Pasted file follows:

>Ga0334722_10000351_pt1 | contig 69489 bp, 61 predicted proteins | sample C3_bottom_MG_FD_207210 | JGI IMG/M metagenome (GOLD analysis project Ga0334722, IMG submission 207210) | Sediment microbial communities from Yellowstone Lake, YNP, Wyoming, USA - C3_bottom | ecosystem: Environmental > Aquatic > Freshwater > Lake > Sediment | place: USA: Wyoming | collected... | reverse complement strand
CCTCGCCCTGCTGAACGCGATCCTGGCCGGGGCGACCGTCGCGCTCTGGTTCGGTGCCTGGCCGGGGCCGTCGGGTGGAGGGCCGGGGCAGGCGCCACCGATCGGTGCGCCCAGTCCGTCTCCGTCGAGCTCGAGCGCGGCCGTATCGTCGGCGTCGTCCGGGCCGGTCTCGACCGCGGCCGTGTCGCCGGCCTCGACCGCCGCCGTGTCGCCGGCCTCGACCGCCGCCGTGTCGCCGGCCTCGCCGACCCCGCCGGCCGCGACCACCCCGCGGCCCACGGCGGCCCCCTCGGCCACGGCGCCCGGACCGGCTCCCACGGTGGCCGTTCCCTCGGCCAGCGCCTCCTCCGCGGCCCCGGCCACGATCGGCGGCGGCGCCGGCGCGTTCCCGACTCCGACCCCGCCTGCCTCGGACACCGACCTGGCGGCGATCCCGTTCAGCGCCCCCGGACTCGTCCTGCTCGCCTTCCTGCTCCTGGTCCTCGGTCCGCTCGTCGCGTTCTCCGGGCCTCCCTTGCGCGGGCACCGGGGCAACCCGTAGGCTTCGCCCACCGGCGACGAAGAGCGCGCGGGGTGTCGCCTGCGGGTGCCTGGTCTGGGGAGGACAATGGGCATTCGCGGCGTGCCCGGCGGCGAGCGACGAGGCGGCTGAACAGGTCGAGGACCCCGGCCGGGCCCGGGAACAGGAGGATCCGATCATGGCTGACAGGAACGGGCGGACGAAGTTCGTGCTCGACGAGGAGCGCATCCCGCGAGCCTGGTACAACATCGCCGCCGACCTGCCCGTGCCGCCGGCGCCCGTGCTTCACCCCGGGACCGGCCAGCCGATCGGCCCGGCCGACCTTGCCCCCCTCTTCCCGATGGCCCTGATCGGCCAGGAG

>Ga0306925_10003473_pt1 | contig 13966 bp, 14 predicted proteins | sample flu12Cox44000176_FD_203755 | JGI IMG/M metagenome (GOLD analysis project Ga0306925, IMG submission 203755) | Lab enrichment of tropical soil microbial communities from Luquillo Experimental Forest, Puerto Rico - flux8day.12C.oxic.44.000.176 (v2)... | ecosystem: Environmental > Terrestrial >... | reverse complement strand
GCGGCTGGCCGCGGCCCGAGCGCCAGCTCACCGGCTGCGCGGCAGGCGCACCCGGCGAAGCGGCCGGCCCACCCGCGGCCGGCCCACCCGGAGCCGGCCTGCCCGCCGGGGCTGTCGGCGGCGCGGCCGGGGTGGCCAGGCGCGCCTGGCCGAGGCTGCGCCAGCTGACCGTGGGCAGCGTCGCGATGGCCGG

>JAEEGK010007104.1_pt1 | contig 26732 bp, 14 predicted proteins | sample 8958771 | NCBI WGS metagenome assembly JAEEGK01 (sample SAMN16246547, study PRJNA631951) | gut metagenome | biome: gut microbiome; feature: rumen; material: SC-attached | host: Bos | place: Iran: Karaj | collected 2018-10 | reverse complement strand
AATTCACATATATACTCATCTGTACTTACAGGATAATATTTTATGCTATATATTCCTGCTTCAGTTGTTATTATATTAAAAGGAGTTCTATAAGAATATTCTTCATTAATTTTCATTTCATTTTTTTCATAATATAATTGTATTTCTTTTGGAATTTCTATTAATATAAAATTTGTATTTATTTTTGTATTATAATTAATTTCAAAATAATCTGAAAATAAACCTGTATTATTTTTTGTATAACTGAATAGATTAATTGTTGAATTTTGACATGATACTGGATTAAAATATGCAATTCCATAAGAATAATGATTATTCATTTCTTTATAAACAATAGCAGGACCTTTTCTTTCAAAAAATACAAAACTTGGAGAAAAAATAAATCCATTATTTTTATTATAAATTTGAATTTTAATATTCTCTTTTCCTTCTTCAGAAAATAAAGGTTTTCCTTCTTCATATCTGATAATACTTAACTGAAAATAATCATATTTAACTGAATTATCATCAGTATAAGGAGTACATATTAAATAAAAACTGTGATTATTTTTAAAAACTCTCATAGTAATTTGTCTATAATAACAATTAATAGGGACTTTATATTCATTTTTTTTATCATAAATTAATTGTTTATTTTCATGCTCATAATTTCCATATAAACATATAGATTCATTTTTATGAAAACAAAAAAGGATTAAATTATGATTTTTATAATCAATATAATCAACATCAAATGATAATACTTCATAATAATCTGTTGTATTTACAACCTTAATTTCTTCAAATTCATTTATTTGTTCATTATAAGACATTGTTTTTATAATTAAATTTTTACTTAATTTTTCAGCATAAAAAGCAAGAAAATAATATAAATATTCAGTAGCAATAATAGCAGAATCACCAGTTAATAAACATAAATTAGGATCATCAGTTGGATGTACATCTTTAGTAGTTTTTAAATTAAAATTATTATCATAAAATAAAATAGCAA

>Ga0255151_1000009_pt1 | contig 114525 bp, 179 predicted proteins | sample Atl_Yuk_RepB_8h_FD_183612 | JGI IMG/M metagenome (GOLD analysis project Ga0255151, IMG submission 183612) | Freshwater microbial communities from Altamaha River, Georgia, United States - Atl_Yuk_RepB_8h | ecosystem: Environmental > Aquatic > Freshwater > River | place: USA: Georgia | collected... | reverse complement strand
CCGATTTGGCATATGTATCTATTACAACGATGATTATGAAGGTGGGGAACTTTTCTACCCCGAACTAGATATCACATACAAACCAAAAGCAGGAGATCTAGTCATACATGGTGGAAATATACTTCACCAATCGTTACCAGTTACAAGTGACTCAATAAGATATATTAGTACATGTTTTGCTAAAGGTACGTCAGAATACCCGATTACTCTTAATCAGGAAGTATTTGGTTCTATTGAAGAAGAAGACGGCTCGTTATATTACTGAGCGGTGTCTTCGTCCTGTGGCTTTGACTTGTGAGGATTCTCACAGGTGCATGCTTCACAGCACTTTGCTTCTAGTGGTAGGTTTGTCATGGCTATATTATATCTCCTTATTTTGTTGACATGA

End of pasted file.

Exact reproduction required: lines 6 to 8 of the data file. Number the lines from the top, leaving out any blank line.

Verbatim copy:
AATTCACATATATACTCATCTGTACTTACAGGATAATATTTTATGCTATATATTCCTGCTTCAGTTGTTATTATATTAAAAGGAGTTCTATAAGAATATTCTTCATTAATTTTCATTTCATTTTTTTCATAATATAATTGTATTTCTTTTGGAATTTCTATTAATATAAAATTTGTATTTATTTTTGTATTATAATTAATTTCAAAATAATCTGAAAATAAACCTGTATTATTTTTTGTATAACTGAATAGATTAATTGTTGAATTTTGACATGATACTGGATTAAAATATGCAATTCCATAAGAATAATGATTATTCATTTCTTTATAAACAATAGCAGGACCTTTTCTTTCAAAAAATACAAAACTTGGAGAAAAAATAAATCCATTATTTTTATTATAAATTTGAATTTTAATATTCTCTTTTCCTTCTTCAGAAAATAAAGGTTTTCCTTCTTCATATCTGATAATACTTAACTGAAAATAATCATATTTAACTGAATTATCATCAGTATAAGGAGTACATATTAAATAAAAACTGTGATTATTTTTAAAAACTCTCATAGTAATTTGTCTATAATAACAATTAATAGGGACTTTATATTCATTTTTTTTATCATAAATTAATTGTTTATTTTCATGCTCATAATTTCCATATAAACATATAGATTCATTTTTATGAAAACAAAAAAGGATTAAATTATGATTTTTATAATCAATATAATCAACATCAAATGATAATACTTCATAATAATCTGTTGTATTTACAACCTTAATTTCTTCAAATTCATTTATTTGTTCATTATAAGACATTGTTTTTATAATTAAATTTTTACTTAATTTTTCAGCATAAAAAGCAAGAAAATAATATAAATATTCAGTAGCAATAATAGCAGAATCACCAGTTAATAAACATAAATTAGGATCATCAGTTGGATGTACATCTTTAGTAGTTTTTAAATTAAAATTATTATCATAAAATAAAATAGCAA

>Ga0255151_1000009_pt1 | contig 114525 bp, 179 predicted proteins | sample Atl_Yuk_RepB_8h_FD_183612 | JGI IMG/M metagenome (GOLD analysis project Ga0255151, IMG submission 183612) | Freshwater microbial communities from Altamaha River, Georgia, United States - Atl_Yuk_RepB_8h | ecosystem: Environmental > Aquatic > Freshwater > River | place: USA: Georgia | collected... | reverse complement strand
CCGATTTGGCATATGTATCTATTACAACGATGATTATGAAGGTGGGGAACTTTTCTACCCCGAACTAGATATCACATACAAACCAAAAGCAGGAGATCTAGTCATACATGGTGGAAATATACTTCACCAATCGTTACCAGTTACAAGTGACTCAATAAGATATATTAGTACATGTTTTGCTAAAGGTACGTCAGAATACCCGATTACTCTTAATCAGGAAGTATTTGGTTCTATTGAAGAAGAAGACGGCTCGTTATATTACTGAGCGGTGTCTTCGTCCTGTGGCTTTGACTTGTGAGGATTCTCACAGGTGCATGCTTCACAGCACTTTGCTTCTAGTGGTAGGTTTGTCATGGCTATATTATATCTCCTTATTTTGTTGACATGA